50 Sarah Percy, ‘Morality and regulation’, in S. Chesterman and C. Lehnhardt (eds), above note 1, p. 26.

note 1

51 The UN Global Compact was created in 2000 and seeks to make ten core principles (relating to human rights, the environment, labour, and anti-corruption) part of acceptable practice for corporations. It is the world's largest voluntary corporate conduct organisation. For details, see: http://www.unglobalcompact.org/AboutTheGC/index.html.

52 Williams, Oliver F., ‘The UN Global Compact: the Challenge and the promise’, in Business Ethics Quarterly, Vol. 14, No. 4, 2004, pp. 755774CrossRefGoogle Scholar.

53 Singer, Peter W., The Private Military Industry and Iraq: What Have We Learned and Where to Next?, Geneva Centre for the Democratic Control of Armed Forces, Geneva, 2004Google Scholar.

54 However, as argued above, the UN is trying to do too much: it is probably impossible to regulate the entire spectrum of private force, just as it is impossible to use the same piece of legislation to control drug dealers and pharmaceutical companies, an argument I have previously made in S. Percy, above note 1, p. 45.

note 1

55 See ‘Government proposes regulation for private security firms’, in Reuters, 24 April 2009, available at: http://uk.reuters.com/article/2009/04/24/uk-britain-security-idUKTRE53N59820090424.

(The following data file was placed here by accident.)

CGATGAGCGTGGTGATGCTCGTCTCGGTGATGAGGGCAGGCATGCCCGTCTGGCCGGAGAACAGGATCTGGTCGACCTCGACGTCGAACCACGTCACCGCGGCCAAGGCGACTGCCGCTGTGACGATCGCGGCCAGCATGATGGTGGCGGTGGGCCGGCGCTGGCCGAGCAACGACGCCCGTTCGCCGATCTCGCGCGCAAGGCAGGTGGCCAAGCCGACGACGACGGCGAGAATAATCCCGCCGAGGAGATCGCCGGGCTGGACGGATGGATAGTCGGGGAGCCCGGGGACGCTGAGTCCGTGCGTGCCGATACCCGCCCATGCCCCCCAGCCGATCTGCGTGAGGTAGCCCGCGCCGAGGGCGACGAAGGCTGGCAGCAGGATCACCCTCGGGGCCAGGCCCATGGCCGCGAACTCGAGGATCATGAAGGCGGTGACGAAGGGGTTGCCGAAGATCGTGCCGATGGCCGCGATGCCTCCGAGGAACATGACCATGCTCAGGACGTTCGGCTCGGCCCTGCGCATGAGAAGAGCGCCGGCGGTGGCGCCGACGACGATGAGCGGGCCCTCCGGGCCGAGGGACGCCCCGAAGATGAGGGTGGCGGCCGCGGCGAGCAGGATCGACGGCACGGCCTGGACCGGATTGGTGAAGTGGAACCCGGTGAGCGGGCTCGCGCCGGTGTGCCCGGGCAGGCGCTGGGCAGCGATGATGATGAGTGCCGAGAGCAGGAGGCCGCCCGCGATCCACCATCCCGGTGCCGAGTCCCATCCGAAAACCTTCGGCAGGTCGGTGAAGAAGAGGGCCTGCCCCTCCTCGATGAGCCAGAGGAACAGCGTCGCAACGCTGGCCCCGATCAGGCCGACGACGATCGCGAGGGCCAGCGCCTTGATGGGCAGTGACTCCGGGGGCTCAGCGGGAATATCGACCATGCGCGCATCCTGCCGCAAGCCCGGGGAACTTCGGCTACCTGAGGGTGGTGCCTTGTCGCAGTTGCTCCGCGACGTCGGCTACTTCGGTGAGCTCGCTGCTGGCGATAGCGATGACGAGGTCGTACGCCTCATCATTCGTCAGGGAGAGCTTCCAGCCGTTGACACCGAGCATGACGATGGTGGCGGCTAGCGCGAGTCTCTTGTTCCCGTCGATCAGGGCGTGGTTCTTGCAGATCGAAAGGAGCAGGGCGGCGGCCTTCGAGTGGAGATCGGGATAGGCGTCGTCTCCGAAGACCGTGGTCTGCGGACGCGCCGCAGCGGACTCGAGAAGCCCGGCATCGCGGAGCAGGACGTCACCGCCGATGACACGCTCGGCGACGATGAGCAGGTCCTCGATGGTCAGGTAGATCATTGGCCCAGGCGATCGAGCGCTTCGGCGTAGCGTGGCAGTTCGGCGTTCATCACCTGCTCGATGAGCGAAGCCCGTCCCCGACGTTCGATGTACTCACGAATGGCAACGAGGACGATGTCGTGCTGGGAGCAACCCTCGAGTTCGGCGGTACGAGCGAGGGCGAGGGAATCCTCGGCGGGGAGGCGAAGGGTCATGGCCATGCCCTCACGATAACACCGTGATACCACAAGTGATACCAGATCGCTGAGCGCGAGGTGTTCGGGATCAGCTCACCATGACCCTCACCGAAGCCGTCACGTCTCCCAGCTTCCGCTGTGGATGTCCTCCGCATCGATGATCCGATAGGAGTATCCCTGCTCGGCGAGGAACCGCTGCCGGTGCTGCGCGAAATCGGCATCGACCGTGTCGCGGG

56 D. Donald, above note 35. Donald is an employee of Aegis.

note 35

57 Cockayne, James, Commercial Security in Humanitarian and Post-Conflict Settings: An Exploratory Study, International Peace Academy, New York, 2006Google Scholar; Abby Stoddard, Adele Harmer and Victoria DiDomenico, The Use of Private Security Providers and Services in Humanitarian Operations, Humanitarian Policy Group Report No. 27, Overseas Development Institute, London, 2008; Lilly, Damian, Vaux, Tony, Seiple, Chris, Nakano, Greg and Van Brabant, Koenraad, Humanitarian Action and Private Security Companies: Opening the Debate, International Alert, London, May 2002Google Scholar.

58 Spearin, Christopher, ‘Private, armed and humanitarian? States, NGOs, International private security companies and shifting humanitarianism’, in Security Dialogue, Vol. 39, No. 4, 2008, pp. 363382CrossRefGoogle Scholar.

59 Kalshoven, Frits and Zegveld, Liesbeth, Constraints on the Waging of War: An Introduction to International Humanitarian Law, Cambridge University Press, Cambridge, 2011, pp. 164165CrossRefGoogle Scholar.

60 Confidential interviews with PMSC officials. The company, Aegis, already provides ‘humanitarian support services’ which can be either ‘stand-alone’ or ‘fully-integrated’, presumably indicating that it has the capacity to perform these functions independently. See: http://www.aegisworld.com/index.php/humanitarian-support-services-2.

61 James Kirkup, ‘British Army forced to rely on foreigners and contractors’, in The Telegraph, 7 June 2012, available at: http://www.telegraph.co.uk/news/uknews/defence/9315166/British-Army-forced-to-rely-on-foreigners-and-contractors.html.

62 J. Cockayne, above note 57, pp. 13–14.

note 57
16